2. Dominique - June 25, 2010

Spelling and grammatical errors can be made by very honest foreigners. When you see how many mistakes English mother tongue people make, you should understand how difficult it is to write in a foreign language. Is your German always 100% perfect ? Probably not, nor is my English. I even sometimes have doubts in my mother tongue, even though writing correct French has been my paid job for more than 30 years. Some languages are “far” from English, and therefore their speakers find English rather difficult to learn. Try learning Chinese, or Hungarian and you’ll have more empathy for the mistakes that can be made in English.
Hmmm, rereading this post, I find it a bit harsh, but it is supposed to be said in a very firendly manner. Please understand 🙂

Jill (@bonnjill) - June 25, 2010

Dominique, that is just one warning flag in a list of warning flags. Several warning flags together might make me take pause and either dig a little deeper into the sender or delete the e-mail to avoid the headache. That said, I generally find I can tell the difference between honest spelling and grammatical errors and error-laden e-mails from spammers. I will try to copy and paste an example in the original post to illustrate my point. I get e-mails from project managers and others all the time that have spelling and grammar errors, but spammers seem to misspell obvious words that project managers who have studied English won’t (like capitalizing “English,” for example).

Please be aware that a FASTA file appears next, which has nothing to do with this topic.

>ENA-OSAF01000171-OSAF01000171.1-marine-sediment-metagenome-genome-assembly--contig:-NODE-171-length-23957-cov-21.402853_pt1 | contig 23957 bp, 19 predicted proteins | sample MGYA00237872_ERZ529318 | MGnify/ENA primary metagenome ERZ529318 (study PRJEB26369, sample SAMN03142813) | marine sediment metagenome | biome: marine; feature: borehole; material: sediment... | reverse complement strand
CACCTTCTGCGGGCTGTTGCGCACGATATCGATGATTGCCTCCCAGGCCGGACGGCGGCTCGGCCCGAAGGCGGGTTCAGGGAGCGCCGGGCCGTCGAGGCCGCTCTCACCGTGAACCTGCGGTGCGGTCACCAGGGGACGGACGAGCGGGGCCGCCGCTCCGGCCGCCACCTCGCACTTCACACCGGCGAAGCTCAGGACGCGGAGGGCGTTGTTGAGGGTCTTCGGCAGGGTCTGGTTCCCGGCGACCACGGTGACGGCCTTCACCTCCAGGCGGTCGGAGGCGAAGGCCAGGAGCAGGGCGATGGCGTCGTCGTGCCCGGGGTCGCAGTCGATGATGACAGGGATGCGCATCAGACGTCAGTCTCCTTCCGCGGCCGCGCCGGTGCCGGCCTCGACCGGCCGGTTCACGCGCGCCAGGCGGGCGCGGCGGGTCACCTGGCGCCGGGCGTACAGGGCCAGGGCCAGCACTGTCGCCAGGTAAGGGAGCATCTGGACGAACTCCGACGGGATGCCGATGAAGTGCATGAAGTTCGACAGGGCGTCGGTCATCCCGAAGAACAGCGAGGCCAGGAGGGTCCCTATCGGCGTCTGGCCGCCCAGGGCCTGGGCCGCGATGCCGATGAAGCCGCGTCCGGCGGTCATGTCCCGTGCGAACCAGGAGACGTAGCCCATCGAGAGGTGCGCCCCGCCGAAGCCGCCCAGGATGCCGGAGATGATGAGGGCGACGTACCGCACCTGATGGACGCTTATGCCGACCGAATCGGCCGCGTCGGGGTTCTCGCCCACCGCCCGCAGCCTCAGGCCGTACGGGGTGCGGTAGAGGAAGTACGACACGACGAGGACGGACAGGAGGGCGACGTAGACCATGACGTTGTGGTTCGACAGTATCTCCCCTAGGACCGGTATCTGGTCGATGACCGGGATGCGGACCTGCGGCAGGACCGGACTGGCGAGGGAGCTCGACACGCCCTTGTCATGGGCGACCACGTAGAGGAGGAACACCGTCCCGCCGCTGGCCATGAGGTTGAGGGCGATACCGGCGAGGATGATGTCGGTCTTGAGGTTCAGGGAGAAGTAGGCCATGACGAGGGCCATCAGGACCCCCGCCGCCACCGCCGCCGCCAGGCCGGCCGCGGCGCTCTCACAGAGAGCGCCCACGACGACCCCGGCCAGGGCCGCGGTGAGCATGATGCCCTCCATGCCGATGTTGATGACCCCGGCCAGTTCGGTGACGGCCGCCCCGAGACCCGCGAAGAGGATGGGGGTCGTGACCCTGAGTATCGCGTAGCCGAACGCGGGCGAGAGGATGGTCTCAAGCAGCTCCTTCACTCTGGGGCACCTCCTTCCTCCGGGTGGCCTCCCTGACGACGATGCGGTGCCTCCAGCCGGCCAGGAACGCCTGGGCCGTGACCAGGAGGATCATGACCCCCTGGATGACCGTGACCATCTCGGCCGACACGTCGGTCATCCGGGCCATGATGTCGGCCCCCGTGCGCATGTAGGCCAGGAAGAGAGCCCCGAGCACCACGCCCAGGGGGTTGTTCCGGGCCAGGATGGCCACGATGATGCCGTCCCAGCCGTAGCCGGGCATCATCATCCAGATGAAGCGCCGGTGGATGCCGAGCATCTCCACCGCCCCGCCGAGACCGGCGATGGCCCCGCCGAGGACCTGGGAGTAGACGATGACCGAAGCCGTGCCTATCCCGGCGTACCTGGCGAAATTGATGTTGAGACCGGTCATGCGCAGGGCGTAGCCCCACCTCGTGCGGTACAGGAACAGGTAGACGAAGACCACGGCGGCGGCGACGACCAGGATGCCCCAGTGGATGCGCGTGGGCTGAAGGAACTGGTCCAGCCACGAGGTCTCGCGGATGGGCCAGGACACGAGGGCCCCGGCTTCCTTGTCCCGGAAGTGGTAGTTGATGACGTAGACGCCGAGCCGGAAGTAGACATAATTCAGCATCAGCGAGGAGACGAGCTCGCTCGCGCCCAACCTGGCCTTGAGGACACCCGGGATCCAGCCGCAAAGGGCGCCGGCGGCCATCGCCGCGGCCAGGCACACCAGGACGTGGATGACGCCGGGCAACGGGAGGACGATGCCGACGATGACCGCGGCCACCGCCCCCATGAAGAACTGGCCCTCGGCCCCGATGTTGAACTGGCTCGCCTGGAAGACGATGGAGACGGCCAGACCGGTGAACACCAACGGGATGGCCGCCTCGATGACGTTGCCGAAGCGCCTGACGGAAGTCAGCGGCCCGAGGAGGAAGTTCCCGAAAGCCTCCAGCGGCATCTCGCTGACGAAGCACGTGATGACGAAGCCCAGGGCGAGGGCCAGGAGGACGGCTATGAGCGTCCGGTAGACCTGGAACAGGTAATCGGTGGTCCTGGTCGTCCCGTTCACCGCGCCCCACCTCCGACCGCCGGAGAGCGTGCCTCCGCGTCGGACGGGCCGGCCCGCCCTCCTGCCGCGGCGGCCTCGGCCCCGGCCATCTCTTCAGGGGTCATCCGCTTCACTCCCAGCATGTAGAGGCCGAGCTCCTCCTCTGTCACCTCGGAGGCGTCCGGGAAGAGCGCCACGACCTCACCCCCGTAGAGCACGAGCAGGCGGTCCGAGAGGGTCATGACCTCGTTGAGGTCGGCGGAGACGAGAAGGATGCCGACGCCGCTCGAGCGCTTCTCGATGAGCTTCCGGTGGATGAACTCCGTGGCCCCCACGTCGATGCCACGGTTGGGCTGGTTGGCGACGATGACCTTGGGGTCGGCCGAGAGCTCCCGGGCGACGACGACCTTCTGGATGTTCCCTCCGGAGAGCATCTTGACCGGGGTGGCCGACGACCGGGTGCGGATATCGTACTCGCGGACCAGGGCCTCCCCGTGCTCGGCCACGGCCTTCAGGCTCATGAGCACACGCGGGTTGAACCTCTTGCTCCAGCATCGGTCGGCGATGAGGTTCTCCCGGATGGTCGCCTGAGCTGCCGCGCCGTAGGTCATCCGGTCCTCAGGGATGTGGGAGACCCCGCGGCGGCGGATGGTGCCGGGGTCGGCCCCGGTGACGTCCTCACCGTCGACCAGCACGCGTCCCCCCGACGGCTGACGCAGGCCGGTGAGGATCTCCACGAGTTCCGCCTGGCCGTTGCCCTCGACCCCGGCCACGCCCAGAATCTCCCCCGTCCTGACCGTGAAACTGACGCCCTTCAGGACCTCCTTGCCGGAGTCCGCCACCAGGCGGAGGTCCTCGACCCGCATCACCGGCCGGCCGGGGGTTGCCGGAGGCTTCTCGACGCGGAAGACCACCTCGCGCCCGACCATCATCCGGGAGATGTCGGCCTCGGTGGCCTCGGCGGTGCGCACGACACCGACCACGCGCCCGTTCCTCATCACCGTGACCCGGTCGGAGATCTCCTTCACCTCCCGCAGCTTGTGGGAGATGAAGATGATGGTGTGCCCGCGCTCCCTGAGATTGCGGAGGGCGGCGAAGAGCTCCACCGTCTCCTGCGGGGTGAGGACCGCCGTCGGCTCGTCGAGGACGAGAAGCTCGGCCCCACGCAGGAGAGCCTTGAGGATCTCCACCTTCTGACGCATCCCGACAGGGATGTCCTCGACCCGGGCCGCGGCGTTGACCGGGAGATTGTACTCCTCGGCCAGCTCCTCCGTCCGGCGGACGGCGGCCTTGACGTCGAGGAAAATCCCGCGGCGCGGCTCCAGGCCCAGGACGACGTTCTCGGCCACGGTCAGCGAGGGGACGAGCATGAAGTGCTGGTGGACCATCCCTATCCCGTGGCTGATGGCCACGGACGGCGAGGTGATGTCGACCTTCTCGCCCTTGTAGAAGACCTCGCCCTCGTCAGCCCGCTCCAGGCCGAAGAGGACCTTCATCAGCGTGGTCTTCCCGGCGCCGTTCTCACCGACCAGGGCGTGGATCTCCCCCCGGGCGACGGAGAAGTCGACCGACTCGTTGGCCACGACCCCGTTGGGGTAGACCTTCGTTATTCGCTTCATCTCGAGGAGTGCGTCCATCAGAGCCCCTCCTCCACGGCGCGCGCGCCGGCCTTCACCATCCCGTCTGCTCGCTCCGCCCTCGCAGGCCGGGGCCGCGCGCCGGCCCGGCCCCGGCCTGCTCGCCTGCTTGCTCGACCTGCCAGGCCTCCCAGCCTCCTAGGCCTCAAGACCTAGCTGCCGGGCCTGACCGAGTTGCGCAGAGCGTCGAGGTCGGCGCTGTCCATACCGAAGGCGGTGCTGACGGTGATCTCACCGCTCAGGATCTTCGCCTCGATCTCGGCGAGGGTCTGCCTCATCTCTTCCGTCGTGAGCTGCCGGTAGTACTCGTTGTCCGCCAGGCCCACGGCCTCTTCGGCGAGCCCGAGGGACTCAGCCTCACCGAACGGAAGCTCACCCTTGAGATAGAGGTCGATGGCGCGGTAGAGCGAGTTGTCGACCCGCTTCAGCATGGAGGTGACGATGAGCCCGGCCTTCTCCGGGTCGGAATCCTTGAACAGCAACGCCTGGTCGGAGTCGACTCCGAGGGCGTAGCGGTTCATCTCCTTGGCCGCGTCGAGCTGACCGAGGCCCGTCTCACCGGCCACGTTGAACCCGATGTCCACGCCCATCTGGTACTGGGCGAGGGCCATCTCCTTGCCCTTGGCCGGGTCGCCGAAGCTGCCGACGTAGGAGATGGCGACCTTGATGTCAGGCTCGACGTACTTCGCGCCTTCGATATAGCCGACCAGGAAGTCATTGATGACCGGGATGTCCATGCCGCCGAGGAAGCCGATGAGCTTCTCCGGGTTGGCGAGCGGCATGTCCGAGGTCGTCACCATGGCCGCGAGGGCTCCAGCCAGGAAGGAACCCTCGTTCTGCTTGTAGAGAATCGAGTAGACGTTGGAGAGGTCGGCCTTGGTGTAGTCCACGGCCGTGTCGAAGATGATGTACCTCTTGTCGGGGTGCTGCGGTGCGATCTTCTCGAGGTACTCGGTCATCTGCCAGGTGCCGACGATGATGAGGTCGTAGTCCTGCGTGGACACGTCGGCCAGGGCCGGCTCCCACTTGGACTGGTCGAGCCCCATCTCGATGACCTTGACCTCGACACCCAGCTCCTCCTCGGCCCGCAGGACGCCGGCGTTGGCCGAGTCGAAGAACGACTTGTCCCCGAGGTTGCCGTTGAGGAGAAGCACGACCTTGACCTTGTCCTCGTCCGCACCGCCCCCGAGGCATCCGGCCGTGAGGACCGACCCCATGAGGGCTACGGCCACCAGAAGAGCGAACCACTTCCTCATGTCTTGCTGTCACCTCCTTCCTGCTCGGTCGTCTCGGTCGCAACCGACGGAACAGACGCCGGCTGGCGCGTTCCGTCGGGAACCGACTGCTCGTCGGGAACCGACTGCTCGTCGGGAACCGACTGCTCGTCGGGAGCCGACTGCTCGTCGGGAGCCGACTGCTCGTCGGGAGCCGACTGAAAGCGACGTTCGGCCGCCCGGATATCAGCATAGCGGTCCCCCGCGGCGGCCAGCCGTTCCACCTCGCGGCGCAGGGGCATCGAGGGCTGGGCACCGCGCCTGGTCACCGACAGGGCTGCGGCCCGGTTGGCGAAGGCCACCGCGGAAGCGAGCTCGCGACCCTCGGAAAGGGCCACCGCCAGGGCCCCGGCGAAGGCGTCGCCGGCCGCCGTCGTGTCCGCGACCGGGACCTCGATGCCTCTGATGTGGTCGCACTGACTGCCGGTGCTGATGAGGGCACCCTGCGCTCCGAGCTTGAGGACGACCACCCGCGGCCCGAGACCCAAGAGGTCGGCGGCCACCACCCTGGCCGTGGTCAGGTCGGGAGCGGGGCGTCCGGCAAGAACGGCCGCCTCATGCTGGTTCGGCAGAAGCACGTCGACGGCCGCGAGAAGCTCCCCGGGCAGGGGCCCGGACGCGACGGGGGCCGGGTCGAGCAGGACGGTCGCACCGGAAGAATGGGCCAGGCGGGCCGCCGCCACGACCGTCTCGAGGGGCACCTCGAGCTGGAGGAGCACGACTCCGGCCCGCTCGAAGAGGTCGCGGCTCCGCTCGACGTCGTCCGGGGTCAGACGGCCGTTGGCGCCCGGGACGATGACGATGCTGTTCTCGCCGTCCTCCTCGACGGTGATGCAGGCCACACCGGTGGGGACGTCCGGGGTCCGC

3. Judy Jenner - June 25, 2010

Good list, Jill. It’s truly troubling how much the number of fraudulent inquiries have increased — seems like crooks are increasinly targeting unsuspecting linguists. We also get them once in a while, and I was just about to post one on our blog. This is important information that should most certainly be passed on — we will include a link to your post. Thanks for sharing!

4. inkamaria - June 30, 2010

Well, what do you make of this? Yesterday I got an email (with an open header, mind you) by (presumably) a translations agency looking for a poor soul to take on 20000 words, due NOW, not stating any rates whatsoever and giving the contact information of the respective client (the end-receiver of the translation). After I complained about this IMO unethical business behaviour, they told me in rather harsh words, they have deleted my contact details cause they only work with professionals! Note to self: Pls define *professional*…

Jill (@bonnjill) - June 30, 2010

Ha! They are foolish and will get a crap translation. Those agencies (or the project manager) won’t be in business for very long… No need to complain to them. There are idiots in our profession, and sometimes it isn’t worth getting upset at them. Be happy they deleted your contact details and concentrate on the good ones out there.

5. Walter - December 12, 2010

It is really a shame that some people can not br responsible and accountable as we have seen all too often on the internet — most of all since this can be a very great tool to help or assist so many people and businesses.